Over the years, many types of detergents have been developed for a variety of purposes, for example, low-sudsing detergents for use in front-loading washing machines, heavy-duty detergents effective in removing grease and dirt, all-purpose detergents and specialty detergents.   They become incorporated in various products outside of laundry use, for example in dishwasher detergents, shampoo, toothpaste, industrial cleaners, and in lubricants and fuels to reduce or prevent the formation of sludge or deposits.  The formulation of detergent products may include bleach, fragrances, dyes and other additives. The use of phosphates in detergent, however, led to concerns over nutrient pollution and demand for changes to the formulation of the detergents.  Concerns were also raised over the use of surfactants such as branched alkylbenzene sulfonate (tetrapropylenebenzene sulfonate) that lingers in the environment, which led to their replacement by surfactants that are more biodegradable, such as linear alkylbenzene sulfonate.   Developments over the years have included the use of enzymes, substitutes for phosphates such as zeolite A and NTA, TAED as bleach activator, sugar-based surfactants which are biodegradable and milder to skin, and other green friendly products, as well as changes to the form of delivery such as tablets, gels and pods.  
One of the largest applications of detergents is for household and shop cleaning including dish washing and washing laundry. These detergents are commonly available as powders or concentrated solutions, and the formulations of these detergents are often complex mixtures of a variety of chemicals aside from surfactants, reflecting the diverse demands of the application and the highly competitive consumer market. These detergents may contain the following components: 
Both carburetors and fuel injector components of internal combustion engines benefit from detergents in the fuels to prevent fouling. Concentrations are about 300 ppm. Typical detergents are long-chain amines and amides such as polyisobuteneamine and polyisobuteneamide/succinimide. 
Reagent grade detergents are employed for the isolation and purification of integral membrane proteins found in biological cells.  Solubilization of cell membrane bilayers requires a detergent that can enter the inner membrane monolayer.  Advancements in the purity and sophistication of detergents have facilitated structural and biophysical characterization of important membrane proteins such as ion channels also the disrupt membrane by binding lipopolysaccharide,  transporters, signaling receptors, and photosystem II. 
Sodium dodecyl sulfate (SDS) or sodium lauryl sulfate (SLS), sometimes written sodium laurilsulfate, is an organic compound with the formula CH3(CH2)11OSO3Na and structure H3C−(CH2)11−O−S(=O)2−O−Na+. It is an anionic surfactant used in many cleaning and hygiene products. This compound is the sodium salt of the 12-carbon organosulfate. Its hydrocarbon tail combined with a polar "headgroup" give the compound amphiphilic properties that make it useful as a detergent. SDS is also component of mixtures produced from inexpensive coconut and palm oils. SDS is a common component of many domestic cleaning, personal hygiene and cosmetic, pharmaceutical, and food products, as well as of industrial and commercial cleaning and product formulations.
Surfactants are chemical compounds that decrease the surface tension or interfacial tension between two liquids, a liquid and a gas, or a liquid and a solid. Surfactants may function as emulsifiers, wetting agents, detergents, foaming agents, or dispersants. The word "surfactant" is a blend of surface-active agent, coined c. 1950.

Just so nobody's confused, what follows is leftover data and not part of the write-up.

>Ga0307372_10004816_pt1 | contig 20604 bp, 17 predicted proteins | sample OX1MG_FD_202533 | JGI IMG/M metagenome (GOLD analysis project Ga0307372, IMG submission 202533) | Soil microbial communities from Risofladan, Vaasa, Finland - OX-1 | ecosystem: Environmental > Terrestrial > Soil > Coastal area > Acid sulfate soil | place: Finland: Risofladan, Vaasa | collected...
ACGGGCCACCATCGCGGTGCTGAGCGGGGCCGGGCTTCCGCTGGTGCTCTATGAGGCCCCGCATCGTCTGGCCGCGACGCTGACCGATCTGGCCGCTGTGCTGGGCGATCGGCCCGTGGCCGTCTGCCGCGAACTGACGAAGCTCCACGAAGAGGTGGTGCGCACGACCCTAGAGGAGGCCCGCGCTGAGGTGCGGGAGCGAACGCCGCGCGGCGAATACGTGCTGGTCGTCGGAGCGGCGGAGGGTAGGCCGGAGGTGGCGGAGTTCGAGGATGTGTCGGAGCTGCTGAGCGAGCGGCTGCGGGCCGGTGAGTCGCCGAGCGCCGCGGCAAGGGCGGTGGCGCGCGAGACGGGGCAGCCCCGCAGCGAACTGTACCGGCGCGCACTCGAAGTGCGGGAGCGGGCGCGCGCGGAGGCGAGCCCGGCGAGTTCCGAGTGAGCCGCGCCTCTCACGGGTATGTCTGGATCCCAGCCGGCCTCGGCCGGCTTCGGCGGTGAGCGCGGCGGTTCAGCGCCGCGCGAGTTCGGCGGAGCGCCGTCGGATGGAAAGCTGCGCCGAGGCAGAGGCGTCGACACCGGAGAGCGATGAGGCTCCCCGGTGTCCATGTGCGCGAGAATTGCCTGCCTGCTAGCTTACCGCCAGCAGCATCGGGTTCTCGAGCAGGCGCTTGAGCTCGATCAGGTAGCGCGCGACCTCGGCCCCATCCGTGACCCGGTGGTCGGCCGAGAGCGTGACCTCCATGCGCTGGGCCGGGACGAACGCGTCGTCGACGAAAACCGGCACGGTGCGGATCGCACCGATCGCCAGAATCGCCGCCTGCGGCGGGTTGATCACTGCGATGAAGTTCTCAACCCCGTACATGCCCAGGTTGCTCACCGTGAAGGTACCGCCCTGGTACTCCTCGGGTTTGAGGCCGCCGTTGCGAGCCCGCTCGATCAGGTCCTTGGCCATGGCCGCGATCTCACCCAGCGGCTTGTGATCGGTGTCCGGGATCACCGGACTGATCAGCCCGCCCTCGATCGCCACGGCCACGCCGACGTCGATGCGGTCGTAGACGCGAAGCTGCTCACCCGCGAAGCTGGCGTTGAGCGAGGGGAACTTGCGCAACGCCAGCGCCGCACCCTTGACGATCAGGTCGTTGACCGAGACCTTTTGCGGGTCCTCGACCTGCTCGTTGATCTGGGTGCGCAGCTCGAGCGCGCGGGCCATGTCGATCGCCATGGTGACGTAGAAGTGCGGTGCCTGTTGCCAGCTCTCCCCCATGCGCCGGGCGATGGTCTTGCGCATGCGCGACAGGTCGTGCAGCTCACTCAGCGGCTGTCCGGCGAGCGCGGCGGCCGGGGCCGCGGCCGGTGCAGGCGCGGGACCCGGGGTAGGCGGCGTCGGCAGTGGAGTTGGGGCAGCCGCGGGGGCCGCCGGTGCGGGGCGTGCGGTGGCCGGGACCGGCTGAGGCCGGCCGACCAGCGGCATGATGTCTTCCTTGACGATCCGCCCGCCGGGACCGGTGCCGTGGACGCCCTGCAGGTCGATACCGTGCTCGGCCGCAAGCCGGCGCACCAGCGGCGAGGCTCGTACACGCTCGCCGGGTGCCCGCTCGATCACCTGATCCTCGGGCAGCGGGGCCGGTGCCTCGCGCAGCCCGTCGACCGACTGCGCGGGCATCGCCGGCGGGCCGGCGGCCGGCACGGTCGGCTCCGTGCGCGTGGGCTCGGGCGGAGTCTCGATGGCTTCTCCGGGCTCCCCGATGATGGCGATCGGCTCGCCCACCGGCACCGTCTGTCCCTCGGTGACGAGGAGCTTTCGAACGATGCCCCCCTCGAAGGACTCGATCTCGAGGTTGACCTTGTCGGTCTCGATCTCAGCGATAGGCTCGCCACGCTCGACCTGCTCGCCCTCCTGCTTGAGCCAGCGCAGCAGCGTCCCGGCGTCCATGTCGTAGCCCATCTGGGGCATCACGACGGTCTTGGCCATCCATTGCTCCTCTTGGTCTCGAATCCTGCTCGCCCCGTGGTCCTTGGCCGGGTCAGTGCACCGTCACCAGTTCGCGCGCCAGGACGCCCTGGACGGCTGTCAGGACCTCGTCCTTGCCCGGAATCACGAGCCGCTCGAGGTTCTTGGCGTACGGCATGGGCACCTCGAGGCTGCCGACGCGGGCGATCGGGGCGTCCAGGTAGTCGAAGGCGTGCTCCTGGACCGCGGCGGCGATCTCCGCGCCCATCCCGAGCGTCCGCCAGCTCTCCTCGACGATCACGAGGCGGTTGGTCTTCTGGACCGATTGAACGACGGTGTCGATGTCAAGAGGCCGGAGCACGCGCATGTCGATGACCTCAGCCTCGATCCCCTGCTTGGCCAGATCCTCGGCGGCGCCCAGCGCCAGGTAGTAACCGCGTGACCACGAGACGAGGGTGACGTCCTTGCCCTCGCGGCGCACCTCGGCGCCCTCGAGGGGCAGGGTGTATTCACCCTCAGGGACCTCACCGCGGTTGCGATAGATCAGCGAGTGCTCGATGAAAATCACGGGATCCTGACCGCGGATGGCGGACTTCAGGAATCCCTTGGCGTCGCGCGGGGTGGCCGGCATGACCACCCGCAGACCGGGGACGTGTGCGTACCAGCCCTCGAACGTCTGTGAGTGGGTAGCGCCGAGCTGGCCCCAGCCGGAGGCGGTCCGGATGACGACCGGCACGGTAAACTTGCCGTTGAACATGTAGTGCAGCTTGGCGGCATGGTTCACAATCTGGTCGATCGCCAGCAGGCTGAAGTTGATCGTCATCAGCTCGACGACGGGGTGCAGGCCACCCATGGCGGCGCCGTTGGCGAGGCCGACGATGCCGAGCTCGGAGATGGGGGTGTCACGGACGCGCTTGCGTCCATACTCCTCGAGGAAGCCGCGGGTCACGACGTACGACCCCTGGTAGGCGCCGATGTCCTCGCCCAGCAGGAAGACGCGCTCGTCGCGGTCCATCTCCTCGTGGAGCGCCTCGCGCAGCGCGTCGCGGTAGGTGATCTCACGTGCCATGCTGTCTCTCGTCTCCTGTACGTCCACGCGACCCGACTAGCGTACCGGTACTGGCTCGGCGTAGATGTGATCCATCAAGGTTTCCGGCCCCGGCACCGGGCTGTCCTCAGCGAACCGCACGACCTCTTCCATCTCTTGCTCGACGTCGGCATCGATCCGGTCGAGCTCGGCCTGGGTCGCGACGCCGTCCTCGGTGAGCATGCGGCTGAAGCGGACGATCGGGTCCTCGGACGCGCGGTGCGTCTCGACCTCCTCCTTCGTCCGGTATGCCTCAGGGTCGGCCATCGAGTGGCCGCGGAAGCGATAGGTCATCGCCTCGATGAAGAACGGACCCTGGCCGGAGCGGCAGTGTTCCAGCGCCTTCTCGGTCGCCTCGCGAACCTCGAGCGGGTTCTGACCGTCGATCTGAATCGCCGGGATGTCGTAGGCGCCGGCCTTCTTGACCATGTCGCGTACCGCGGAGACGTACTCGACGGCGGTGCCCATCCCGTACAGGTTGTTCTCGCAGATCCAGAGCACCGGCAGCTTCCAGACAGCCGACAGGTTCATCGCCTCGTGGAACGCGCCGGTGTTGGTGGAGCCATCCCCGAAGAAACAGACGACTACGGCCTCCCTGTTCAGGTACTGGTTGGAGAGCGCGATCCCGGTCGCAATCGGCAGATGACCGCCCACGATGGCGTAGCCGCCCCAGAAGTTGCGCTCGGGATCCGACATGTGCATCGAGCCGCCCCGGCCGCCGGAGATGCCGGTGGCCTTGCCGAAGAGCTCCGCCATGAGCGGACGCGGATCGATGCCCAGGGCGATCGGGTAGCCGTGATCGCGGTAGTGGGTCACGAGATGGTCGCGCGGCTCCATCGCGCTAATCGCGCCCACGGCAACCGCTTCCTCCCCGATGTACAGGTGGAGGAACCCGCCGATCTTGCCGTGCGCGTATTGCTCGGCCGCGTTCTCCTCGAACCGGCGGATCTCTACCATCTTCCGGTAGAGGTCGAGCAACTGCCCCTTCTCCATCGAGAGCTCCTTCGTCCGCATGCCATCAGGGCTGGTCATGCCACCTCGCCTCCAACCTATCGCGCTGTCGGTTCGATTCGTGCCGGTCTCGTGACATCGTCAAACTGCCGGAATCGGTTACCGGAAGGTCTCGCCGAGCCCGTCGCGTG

A micelle or micella is an aggregate of surfactant amphipathic lipid molecules dispersed in a liquid, forming a colloidal suspension. A typical micelle in water forms an aggregate with the hydrophilic "head" regions in contact with surrounding solvent, sequestering the hydrophobic single-tail regions in the micelle centre.
Lipophilicity, refers to the ability of a chemical compound to dissolve in fats, oils, lipids, and non-polar solvents such as hexane or toluene. Such non-polar solvents are themselves lipophilic, and the axiom that "like dissolves like" generally holds true. Thus lipophilic substances tend to dissolve in other lipophilic substances, but hydrophilic ("water-loving") substances tend to dissolve in water and other hydrophilic substances.
Ethoxylation is a chemical reaction in which ethylene oxide adds to a substrate. It is the most widely practiced alkoxylation, which involves the addition of epoxides to substrates.
A fabric softener or fabric conditioner is a conditioner that is applied to laundry during the rinse cycle in a washing machine to reduce harshness in clothes that are dried in air after machine washing. In contrast to laundry detergents, fabric softeners may be regarded as a kind of after-treatment laundry aid.
Laundry detergent is a type of detergent used for cleaning dirty laundry (clothes). Laundry detergent is manufactured in powder and liquid form.
A bubble bath is a filled bathtub with a layer of surfactant foam on the surface of the water and consequently also the surfactant product used to produce the foam or soap. Less commonly, aerated or carbonated baths are called bubble baths.
An amphiphile, or amphipath, is a chemical compound possessing both hydrophilic and lipophilic (fat-loving) properties. Such a compound is called amphiphilic or amphipathic. Common amphiphilic compound is surfactant, which is a main ingredient of soaps, detergents, and lipoproteins. The phospholipid amphiphiles are the major structural component of cell membranes.
Dishwashing liquid, also known as dishwashing soap, dish detergent, and dish soap is a detergent used to assist in dishwashing. It is usually a highly-foaming mixture of surfactants with low skin irritation, and is primarily used for hand washing of glasses, plates, cutlery, and cooking utensils in a sink or bowl. In addition to its primary use, dishwashing liquid also has various informal applications, such as for creating bubbles, clothes washing and cleaning oil-affected birds.